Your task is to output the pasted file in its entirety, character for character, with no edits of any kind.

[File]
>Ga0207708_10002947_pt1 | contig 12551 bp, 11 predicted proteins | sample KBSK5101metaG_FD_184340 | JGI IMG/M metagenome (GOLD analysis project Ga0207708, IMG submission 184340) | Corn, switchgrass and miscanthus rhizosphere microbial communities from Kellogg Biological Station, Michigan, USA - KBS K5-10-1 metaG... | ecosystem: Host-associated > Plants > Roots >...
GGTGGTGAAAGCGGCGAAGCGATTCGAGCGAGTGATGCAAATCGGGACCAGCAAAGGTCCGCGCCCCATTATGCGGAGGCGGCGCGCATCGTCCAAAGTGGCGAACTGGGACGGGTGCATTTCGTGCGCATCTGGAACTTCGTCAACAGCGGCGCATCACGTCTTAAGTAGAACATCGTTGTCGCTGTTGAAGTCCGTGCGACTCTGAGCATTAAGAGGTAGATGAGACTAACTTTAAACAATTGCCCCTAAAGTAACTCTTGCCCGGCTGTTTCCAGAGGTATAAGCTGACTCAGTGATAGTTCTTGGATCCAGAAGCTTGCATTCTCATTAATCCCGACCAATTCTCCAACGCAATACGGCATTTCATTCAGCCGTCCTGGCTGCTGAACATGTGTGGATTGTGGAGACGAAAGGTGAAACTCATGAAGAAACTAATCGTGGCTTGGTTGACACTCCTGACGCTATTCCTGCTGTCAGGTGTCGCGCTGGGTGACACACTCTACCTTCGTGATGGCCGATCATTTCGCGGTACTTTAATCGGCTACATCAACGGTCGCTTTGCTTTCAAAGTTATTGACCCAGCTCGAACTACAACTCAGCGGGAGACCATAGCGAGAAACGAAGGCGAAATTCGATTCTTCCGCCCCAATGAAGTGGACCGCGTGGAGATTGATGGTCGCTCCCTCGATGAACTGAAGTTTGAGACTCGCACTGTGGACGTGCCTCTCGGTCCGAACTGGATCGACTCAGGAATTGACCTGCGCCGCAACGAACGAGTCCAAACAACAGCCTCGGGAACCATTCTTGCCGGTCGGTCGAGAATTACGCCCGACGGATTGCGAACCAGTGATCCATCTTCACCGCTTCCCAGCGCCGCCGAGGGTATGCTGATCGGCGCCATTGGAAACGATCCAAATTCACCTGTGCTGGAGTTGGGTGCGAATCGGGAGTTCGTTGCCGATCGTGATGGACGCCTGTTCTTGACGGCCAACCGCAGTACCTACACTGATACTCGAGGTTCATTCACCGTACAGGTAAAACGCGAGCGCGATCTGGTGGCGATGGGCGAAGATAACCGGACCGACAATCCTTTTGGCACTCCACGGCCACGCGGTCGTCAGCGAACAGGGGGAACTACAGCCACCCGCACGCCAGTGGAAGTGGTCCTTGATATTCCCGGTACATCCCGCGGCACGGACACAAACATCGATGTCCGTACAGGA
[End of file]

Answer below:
>Ga0207708_10002947_pt1 | contig 12551 bp, 11 predicted proteins | sample KBSK5101metaG_FD_184340 | JGI IMG/M metagenome (GOLD analysis project Ga0207708, IMG submission 184340) | Corn, switchgrass and miscanthus rhizosphere microbial communities from Kellogg Biological Station, Michigan, USA - KBS K5-10-1 metaG... | ecosystem: Host-associated > Plants > Roots >...
GGTGGTGAAAGCGGCGAAGCGATTCGAGCGAGTGATGCAAATCGGGACCAGCAAAGGTCCGCGCCCCATTATGCGGAGGCGGCGCGCATCGTCCAAAGTGGCGAACTGGGACGGGTGCATTTCGTGCGCATCTGGAACTTCGTCAACAGCGGCGCATCACGTCTTAAGTAGAACATCGTTGTCGCTGTTGAAGTCCGTGCGACTCTGAGCATTAAGAGGTAGATGAGACTAACTTTAAACAATTGCCCCTAAAGTAACTCTTGCCCGGCTGTTTCCAGAGGTATAAGCTGACTCAGTGATAGTTCTTGGATCCAGAAGCTTGCATTCTCATTAATCCCGACCAATTCTCCAACGCAATACGGCATTTCATTCAGCCGTCCTGGCTGCTGAACATGTGTGGATTGTGGAGACGAAAGGTGAAACTCATGAAGAAACTAATCGTGGCTTGGTTGACACTCCTGACGCTATTCCTGCTGTCAGGTGTCGCGCTGGGTGACACACTCTACCTTCGTGATGGCCGATCATTTCGCGGTACTTTAATCGGCTACATCAACGGTCGCTTTGCTTTCAAAGTTATTGACCCAGCTCGAACTACAACTCAGCGGGAGACCATAGCGAGAAACGAAGGCGAAATTCGATTCTTCCGCCCCAATGAAGTGGACCGCGTGGAGATTGATGGTCGCTCCCTCGATGAACTGAAGTTTGAGACTCGCACTGTGGACGTGCCTCTCGGTCCGAACTGGATCGACTCAGGAATTGACCTGCGCCGCAACGAACGAGTCCAAACAACAGCCTCGGGAACCATTCTTGCCGGTCGGTCGAGAATTACGCCCGACGGATTGCGAACCAGTGATCCATCTTCACCGCTTCCCAGCGCCGCCGAGGGTATGCTGATCGGCGCCATTGGAAACGATCCAAATTCACCTGTGCTGGAGTTGGGTGCGAATCGGGAGTTCGTTGCCGATCGTGATGGACGCCTGTTCTTGACGGCCAACCGCAGTACCTACACTGATACTCGAGGTTCATTCACCGTACAGGTAAAACGCGAGCGCGATCTGGTGGCGATGGGCGAAGATAACCGGACCGACAATCCTTTTGGCACTCCACGGCCACGCGGTCGTCAGCGAACAGGGGGAACTACAGCCACCCGCACGCCAGTGGAAGTGGTCCTTGATATTCCCGGTACATCCCGCGGCACGGACACAAACATCGATGTCCGTACAGGA